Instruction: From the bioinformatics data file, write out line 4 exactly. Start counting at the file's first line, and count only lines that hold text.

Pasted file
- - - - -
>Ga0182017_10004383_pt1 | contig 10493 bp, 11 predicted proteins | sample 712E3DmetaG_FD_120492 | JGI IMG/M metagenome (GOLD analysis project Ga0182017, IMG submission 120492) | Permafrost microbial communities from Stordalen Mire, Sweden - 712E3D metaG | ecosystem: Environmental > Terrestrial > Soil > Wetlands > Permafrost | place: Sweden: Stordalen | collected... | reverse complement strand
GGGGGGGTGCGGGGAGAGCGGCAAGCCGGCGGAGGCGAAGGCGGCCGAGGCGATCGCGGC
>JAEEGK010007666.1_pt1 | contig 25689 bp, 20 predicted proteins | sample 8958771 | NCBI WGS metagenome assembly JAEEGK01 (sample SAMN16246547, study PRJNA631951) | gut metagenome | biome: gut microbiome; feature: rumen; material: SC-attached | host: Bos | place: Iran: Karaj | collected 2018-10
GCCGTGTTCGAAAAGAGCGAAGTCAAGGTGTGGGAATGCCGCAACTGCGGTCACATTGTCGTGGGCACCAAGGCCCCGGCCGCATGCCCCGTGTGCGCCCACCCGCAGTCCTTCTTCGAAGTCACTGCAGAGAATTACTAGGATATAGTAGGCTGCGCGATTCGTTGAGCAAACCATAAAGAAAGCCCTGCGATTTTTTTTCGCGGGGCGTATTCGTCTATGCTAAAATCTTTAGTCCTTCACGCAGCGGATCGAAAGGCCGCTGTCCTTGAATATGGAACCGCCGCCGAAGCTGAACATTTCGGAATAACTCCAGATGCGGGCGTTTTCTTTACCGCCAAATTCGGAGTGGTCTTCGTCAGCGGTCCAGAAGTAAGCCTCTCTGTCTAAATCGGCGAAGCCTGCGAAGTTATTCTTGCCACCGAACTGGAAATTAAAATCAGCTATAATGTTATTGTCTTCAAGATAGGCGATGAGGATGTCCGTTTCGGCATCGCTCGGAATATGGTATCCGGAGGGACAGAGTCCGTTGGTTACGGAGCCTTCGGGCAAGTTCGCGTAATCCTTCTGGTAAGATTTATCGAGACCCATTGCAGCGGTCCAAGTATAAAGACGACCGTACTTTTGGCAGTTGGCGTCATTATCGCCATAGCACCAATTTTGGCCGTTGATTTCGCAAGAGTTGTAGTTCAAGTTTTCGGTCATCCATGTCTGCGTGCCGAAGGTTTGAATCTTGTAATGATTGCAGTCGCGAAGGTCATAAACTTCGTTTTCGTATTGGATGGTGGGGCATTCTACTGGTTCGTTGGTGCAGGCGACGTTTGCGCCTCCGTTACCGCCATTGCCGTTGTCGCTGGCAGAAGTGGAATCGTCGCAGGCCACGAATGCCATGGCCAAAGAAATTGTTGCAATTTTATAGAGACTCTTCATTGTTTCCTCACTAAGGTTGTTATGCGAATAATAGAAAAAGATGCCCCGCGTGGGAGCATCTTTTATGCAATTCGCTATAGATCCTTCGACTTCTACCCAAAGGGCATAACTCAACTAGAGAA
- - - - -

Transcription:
GCCGTGTTCGAAAAGAGCGAAGTCAAGGTGTGGGAATGCCGCAACTGCGGTCACATTGTCGTGGGCACCAAGGCCCCGGCCGCATGCCCCGTGTGCGCCCACCCGCAGTCCTTCTTCGAAGTCACTGCAGAGAATTACTAGGATATAGTAGGCTGCGCGATTCGTTGAGCAAACCATAAAGAAAGCCCTGCGATTTTTTTTCGCGGGGCGTATTCGTCTATGCTAAAATCTTTAGTCCTTCACGCAGCGGATCGAAAGGCCGCTGTCCTTGAATATGGAACCGCCGCCGAAGCTGAACATTTCGGAATAACTCCAGATGCGGGCGTTTTCTTTACCGCCAAATTCGGAGTGGTCTTCGTCAGCGGTCCAGAAGTAAGCCTCTCTGTCTAAATCGGCGAAGCCTGCGAAGTTATTCTTGCCACCGAACTGGAAATTAAAATCAGCTATAATGTTATTGTCTTCAAGATAGGCGATGAGGATGTCCGTTTCGGCATCGCTCGGAATATGGTATCCGGAGGGACAGAGTCCGTTGGTTACGGAGCCTTCGGGCAAGTTCGCGTAATCCTTCTGGTAAGATTTATCGAGACCCATTGCAGCGGTCCAAGTATAAAGACGACCGTACTTTTGGCAGTTGGCGTCATTATCGCCATAGCACCAATTTTGGCCGTTGATTTCGCAAGAGTTGTAGTTCAAGTTTTCGGTCATCCATGTCTGCGTGCCGAAGGTTTGAATCTTGTAATGATTGCAGTCGCGAAGGTCATAAACTTCGTTTTCGTATTGGATGGTGGGGCATTCTACTGGTTCGTTGGTGCAGGCGACGTTTGCGCCTCCGTTACCGCCATTGCCGTTGTCGCTGGCAGAAGTGGAATCGTCGCAGGCCACGAATGCCATGGCCAAAGAAATTGTTGCAATTTTATAGAGACTCTTCATTGTTTCCTCACTAAGGTTGTTATGCGAATAATAGAAAAAGATGCCCCGCGTGGGAGCATCTTTTATGCAATTCGCTATAGATCCTTCGACTTCTACCCAAAGGGCATAACTCAACTAGAGAA